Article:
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From the Streets to the Kitchen: The Changing Face of Cannabis in the Media

Updated: Jul 24, 2023

Figure 1: An ad for a film titled “Marihuana.” (National Library of Medicine)

The representation of cannabis (also known as marijuana, marihuana, pot, or weed) in the media has evolved over time. In the past, media coverage of cannabis primarily focused on its potential harms and association with criminal activity, pervasion, and addiction. From 1980 to the early 1990s, news stories about drug busts and the dangers of smoking cannabis dominated headlines, while print media, movies, and TV shows depicted cannabis users as dangerous. In popular culture, smoking cannabis was considered a forbidden ‘rite of passage’ spoken about in whispers. This type of coverage was the norm for several years and contributed to the low prevalence of cannabis use and the stigma and criminalization of cannabis users (as shown in Figure 1).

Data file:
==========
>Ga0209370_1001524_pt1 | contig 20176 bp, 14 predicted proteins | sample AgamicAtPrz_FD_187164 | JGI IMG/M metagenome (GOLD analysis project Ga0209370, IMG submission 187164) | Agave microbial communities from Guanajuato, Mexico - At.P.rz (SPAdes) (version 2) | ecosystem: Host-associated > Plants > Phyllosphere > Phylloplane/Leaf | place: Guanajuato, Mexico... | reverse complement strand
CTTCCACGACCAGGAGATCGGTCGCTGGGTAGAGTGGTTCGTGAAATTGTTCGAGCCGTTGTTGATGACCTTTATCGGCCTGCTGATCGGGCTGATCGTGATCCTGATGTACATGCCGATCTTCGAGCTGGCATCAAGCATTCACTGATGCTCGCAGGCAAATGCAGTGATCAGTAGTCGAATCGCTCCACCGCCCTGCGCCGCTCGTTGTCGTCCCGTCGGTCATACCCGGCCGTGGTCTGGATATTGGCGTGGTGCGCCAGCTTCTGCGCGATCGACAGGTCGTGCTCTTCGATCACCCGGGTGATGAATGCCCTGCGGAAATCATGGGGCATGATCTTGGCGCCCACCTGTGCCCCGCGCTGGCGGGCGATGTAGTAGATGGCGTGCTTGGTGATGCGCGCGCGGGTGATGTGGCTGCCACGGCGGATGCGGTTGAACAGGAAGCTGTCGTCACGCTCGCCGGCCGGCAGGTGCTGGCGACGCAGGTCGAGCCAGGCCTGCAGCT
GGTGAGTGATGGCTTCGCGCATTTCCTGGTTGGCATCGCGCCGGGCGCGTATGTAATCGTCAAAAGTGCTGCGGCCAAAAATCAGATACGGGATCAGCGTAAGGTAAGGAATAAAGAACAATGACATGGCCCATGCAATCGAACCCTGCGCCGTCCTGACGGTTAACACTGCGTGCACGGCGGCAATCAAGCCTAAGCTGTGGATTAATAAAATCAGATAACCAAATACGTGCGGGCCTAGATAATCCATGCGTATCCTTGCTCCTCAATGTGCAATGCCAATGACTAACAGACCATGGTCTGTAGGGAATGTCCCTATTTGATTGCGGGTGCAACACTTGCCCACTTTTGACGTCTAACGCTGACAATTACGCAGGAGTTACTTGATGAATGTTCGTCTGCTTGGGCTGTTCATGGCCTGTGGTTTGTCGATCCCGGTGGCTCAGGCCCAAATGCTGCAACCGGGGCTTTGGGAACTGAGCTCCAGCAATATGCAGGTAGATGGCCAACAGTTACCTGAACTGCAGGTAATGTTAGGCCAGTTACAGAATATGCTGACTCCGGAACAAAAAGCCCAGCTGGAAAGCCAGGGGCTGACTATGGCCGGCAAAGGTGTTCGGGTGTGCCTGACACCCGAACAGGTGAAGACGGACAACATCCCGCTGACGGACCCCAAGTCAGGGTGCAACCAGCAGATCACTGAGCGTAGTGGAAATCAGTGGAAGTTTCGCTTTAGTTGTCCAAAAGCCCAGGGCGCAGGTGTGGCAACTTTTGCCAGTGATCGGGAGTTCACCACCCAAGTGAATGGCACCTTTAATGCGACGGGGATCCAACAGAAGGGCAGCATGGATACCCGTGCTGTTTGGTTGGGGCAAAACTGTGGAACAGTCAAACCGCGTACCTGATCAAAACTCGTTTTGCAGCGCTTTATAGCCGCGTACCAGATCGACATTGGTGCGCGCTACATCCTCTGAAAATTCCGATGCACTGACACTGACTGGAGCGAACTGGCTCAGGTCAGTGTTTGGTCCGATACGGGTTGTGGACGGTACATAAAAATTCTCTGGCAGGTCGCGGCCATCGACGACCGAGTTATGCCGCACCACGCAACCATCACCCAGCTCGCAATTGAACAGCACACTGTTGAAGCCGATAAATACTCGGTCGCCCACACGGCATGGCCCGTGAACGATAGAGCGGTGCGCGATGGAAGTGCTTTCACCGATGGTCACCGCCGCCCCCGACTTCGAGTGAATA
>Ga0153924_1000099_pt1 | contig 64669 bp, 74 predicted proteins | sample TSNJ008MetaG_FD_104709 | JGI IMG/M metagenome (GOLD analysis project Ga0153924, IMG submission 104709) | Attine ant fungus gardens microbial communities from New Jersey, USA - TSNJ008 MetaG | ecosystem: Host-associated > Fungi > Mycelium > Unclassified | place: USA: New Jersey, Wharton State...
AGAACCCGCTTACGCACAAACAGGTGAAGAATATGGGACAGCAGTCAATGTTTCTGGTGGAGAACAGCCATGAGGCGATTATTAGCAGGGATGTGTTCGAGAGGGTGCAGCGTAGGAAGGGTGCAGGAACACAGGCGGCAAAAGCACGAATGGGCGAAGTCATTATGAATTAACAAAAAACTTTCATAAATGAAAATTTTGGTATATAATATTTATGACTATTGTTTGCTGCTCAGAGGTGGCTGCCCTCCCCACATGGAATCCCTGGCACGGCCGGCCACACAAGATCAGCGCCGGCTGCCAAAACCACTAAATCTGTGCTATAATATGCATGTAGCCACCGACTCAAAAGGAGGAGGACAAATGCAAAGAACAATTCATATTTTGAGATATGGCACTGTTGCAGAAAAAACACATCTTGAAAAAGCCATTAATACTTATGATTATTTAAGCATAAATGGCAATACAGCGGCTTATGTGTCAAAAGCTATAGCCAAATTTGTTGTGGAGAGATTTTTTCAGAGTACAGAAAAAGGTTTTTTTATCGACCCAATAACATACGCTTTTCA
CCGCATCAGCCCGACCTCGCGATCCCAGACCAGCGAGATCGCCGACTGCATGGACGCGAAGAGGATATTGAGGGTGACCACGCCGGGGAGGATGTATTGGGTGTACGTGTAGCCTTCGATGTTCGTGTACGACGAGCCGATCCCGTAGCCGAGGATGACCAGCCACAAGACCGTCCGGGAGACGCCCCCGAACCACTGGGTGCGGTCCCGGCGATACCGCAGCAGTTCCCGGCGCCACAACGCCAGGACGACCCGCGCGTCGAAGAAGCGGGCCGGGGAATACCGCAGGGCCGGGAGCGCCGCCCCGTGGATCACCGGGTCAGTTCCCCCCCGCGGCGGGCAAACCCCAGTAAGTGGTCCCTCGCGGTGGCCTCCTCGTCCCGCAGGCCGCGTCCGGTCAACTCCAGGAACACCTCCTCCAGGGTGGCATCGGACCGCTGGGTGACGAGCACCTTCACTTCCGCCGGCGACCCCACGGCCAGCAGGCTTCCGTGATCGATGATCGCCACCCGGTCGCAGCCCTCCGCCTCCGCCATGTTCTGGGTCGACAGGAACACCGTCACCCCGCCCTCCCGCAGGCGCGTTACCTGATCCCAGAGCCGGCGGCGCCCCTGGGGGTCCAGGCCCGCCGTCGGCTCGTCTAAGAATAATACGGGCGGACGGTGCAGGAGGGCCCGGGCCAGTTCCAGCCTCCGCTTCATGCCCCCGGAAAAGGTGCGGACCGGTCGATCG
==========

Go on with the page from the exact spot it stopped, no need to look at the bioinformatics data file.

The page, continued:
However, with the rise of medical marijuana legalization in the early 2010s, the media shifted its narrative. Journalists started reporting on the potential benefits of cannabis for treating various medical conditions, such as chronic pain, anxiety, and epilepsy. News stories featuring medical cannabis patients and their stories became common, and documentaries exploring the science behind cannabis and its medicinal properties gained popularity.

Figure 2: Ads for medical marijuana by Village Voice Media (New York Times)